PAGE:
Hypertext Categorization using Hyperlink Patterns and Meta Data
Joint work with Sean Slattery and Yiming Yang.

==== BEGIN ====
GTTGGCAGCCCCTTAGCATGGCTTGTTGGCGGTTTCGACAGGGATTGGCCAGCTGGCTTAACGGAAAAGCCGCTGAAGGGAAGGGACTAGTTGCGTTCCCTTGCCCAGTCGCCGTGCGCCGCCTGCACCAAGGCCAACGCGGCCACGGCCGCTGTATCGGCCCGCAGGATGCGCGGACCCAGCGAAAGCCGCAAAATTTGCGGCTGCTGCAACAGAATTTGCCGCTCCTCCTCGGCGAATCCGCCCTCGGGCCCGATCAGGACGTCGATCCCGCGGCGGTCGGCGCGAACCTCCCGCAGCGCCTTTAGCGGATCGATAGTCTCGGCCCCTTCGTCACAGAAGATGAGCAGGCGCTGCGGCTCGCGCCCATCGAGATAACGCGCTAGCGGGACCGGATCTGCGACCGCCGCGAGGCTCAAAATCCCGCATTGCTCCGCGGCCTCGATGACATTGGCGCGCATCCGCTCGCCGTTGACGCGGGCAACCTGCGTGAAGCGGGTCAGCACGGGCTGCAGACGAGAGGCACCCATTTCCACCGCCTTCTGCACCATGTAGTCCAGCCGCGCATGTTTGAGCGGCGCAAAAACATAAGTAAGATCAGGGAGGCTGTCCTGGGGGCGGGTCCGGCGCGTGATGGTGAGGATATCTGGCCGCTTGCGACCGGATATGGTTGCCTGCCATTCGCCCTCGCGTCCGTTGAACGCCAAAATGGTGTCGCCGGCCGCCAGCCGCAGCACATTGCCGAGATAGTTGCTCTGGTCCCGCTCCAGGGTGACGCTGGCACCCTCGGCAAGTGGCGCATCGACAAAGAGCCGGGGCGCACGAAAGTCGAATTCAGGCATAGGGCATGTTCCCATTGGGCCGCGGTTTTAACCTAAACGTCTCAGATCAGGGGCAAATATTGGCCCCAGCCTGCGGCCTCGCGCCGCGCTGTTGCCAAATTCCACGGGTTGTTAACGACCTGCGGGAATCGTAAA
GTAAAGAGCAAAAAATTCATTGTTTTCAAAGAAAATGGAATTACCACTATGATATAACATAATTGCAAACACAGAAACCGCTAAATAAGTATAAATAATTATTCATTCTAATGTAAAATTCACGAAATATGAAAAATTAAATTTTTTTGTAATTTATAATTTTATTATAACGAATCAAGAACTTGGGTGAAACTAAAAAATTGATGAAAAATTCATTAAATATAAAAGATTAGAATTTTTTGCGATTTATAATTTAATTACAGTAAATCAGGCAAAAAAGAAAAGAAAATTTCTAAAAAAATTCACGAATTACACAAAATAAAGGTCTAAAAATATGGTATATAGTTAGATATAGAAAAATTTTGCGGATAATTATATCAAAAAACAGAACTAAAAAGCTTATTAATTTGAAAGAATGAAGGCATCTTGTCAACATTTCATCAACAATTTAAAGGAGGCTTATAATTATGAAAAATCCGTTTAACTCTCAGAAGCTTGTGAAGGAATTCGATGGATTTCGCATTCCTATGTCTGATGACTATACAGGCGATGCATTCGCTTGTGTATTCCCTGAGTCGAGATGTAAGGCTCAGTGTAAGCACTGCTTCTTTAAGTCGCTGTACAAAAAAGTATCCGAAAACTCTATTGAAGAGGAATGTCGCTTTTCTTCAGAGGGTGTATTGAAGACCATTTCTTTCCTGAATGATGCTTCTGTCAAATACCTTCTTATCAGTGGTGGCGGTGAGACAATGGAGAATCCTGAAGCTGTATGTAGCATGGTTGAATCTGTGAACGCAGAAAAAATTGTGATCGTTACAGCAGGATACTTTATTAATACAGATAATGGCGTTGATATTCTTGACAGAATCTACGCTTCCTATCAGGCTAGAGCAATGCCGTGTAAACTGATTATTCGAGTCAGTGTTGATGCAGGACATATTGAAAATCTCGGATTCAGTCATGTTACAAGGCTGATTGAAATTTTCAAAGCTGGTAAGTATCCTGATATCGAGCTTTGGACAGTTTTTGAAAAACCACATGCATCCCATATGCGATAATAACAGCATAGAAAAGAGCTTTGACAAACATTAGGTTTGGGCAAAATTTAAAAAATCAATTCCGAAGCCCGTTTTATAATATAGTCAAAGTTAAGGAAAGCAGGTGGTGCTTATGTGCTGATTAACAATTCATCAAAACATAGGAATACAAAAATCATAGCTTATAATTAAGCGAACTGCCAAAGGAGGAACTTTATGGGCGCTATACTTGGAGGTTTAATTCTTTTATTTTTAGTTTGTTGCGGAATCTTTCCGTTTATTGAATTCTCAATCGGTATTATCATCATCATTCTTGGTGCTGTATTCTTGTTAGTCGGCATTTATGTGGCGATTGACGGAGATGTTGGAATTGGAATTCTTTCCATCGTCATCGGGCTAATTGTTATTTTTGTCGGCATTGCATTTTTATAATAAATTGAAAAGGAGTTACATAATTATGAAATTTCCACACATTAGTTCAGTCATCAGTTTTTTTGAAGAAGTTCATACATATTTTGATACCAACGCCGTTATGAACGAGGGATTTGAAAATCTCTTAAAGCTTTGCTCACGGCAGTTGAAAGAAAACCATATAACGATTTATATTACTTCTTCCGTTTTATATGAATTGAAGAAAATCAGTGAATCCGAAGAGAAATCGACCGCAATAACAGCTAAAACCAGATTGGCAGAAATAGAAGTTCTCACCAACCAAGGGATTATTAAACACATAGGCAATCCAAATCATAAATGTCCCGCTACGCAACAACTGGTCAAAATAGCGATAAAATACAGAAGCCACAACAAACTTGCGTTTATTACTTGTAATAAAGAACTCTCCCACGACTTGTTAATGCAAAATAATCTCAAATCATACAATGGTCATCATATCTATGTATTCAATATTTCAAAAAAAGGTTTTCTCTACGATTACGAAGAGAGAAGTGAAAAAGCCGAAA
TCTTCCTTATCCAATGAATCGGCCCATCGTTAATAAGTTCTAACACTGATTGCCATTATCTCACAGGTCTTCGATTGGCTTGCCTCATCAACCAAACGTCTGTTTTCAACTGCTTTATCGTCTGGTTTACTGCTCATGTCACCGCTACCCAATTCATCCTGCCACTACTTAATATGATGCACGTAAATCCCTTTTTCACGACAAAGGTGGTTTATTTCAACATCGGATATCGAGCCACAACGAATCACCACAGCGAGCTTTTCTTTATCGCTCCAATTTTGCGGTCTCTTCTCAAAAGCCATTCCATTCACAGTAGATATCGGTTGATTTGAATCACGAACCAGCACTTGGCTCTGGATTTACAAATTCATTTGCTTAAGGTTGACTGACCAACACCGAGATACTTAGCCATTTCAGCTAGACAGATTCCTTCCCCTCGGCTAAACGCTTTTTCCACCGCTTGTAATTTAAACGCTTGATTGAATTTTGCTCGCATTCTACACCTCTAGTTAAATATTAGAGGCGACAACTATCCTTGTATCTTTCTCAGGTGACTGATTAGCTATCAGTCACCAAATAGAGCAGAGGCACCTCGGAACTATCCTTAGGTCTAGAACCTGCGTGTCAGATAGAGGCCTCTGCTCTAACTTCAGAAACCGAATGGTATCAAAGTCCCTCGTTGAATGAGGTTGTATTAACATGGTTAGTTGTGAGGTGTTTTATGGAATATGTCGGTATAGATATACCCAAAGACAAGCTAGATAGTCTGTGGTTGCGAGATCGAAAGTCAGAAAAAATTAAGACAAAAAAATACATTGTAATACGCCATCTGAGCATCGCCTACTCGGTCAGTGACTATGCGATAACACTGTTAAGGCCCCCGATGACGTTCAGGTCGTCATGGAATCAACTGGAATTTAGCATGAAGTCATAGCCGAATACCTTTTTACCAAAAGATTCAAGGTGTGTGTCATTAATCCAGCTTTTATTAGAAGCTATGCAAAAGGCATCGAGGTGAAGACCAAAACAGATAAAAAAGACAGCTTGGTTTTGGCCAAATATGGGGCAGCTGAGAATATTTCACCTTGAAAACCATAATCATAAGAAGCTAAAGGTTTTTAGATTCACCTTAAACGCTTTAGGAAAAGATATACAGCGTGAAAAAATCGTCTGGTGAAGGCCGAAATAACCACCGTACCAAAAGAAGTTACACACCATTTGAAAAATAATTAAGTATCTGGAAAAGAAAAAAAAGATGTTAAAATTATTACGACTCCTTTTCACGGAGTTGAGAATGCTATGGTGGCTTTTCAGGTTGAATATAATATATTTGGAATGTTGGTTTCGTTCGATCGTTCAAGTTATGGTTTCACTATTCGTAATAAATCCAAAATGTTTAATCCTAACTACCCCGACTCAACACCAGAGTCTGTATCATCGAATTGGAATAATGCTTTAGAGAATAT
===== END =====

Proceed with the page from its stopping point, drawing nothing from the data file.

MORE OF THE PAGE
Hypertext poses new text classification research challenges as hyperlinks, content of linked documents, and meta data about related web sites all provide richer sources of information for hypertext classification that are not available in traditional text classification. We investigate the use of such information for representing web sites, and the effectiveness of different classifiers (Naive Bayes, Nearest Neighbor, and Foil) in exploiting those representations. We find that using words in web pages alone often yields suboptimal performance of classifiers, compared to exploiting additional sources of information beyond document content. On the other hand, we also observe that linked pages can be more harmful than helpful when the linked neighborhoods are highly "noisy" and that links have to be used in a careful manner. More importantly, our investigation suggests that meta data which is often available, or can be acquired using information extraction techniques, can be extremely useful for improving classification accuracy. Finally, the relative performance of the different classifiers being tested gives us insights into the strengths and limitations of our algorithms for hypertext classification.